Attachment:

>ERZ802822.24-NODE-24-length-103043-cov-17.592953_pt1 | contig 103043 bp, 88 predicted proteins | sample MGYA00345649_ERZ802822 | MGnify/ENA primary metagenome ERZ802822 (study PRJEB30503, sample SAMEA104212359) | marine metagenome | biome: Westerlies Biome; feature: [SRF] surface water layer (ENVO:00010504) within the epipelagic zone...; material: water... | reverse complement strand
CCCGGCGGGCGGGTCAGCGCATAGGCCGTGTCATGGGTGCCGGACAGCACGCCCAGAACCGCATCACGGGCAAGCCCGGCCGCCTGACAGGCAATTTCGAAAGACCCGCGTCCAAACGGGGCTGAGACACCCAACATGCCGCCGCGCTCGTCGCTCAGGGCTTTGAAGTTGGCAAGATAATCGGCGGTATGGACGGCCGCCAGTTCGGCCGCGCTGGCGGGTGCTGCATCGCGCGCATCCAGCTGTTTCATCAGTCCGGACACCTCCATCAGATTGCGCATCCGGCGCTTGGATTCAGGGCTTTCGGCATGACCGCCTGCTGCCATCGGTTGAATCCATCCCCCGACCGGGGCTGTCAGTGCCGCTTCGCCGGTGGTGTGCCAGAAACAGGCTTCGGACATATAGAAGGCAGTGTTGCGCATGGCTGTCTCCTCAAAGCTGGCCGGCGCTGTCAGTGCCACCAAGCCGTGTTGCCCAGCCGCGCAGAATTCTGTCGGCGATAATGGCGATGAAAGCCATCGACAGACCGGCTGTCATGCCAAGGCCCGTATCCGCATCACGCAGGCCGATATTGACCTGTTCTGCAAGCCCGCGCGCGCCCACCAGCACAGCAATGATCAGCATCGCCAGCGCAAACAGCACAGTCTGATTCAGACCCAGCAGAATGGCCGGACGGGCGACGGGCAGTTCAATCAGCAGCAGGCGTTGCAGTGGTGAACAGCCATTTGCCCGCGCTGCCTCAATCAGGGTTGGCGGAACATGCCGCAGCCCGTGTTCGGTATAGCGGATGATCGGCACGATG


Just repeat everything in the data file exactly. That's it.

>ERZ802822.24-NODE-24-length-103043-cov-17.592953_pt1 | contig 103043 bp, 88 predicted proteins | sample MGYA00345649_ERZ802822 | MGnify/ENA primary metagenome ERZ802822 (study PRJEB30503, sample SAMEA104212359) | marine metagenome | biome: Westerlies Biome; feature: [SRF] surface water layer (ENVO:00010504) within the epipelagic zone...; material: water... | reverse complement strand
CCCGGCGGGCGGGTCAGCGCATAGGCCGTGTCATGGGTGCCGGACAGCACGCCCAGAACCGCATCACGGGCAAGCCCGGCCGCCTGACAGGCAATTTCGAAAGACCCGCGTCCAAACGGGGCTGAGACACCCAACATGCCGCCGCGCTCGTCGCTCAGGGCTTTGAAGTTGGCAAGATAATCGGCGGTATGGACGGCCGCCAGTTCGGCCGCGCTGGCGGGTGCTGCATCGCGCGCATCCAGCTGTTTCATCAGTCCGGACACCTCCATCAGATTGCGCATCCGGCGCTTGGATTCAGGGCTTTCGGCATGACCGCCTGCTGCCATCGGTTGAATCCATCCCCCGACCGGGGCTGTCAGTGCCGCTTCGCCGGTGGTGTGCCAGAAACAGGCTTCGGACATATAGAAGGCAGTGTTGCGCATGGCTGTCTCCTCAAAGCTGGCCGGCGCTGTCAGTGCCACCAAGCCGTGTTGCCCAGCCGCGCAGAATTCTGTCGGCGATAATGGCGATGAAAGCCATCGACAGACCGGCTGTCATGCCAAGGCCCGTATCCGCATCACGCAGGCCGATATTGACCTGTTCTGCAAGCCCGCGCGCGCCCACCAGCACAGCAATGATCAGCATCGCCAGCGCAAACAGCACAGTCTGATTCAGACCCAGCAGAATGGCCGGACGGGCGACGGGCAGTTCAATCAGCAGCAGGCGTTGCAGTGGTGAACAGCCATTTGCCCGCGCTGCCTCAATCAGGGTTGGCGGAACATGCCGCAGCCCGTGTTCGGTATAGCGGATGATCGGCACGATG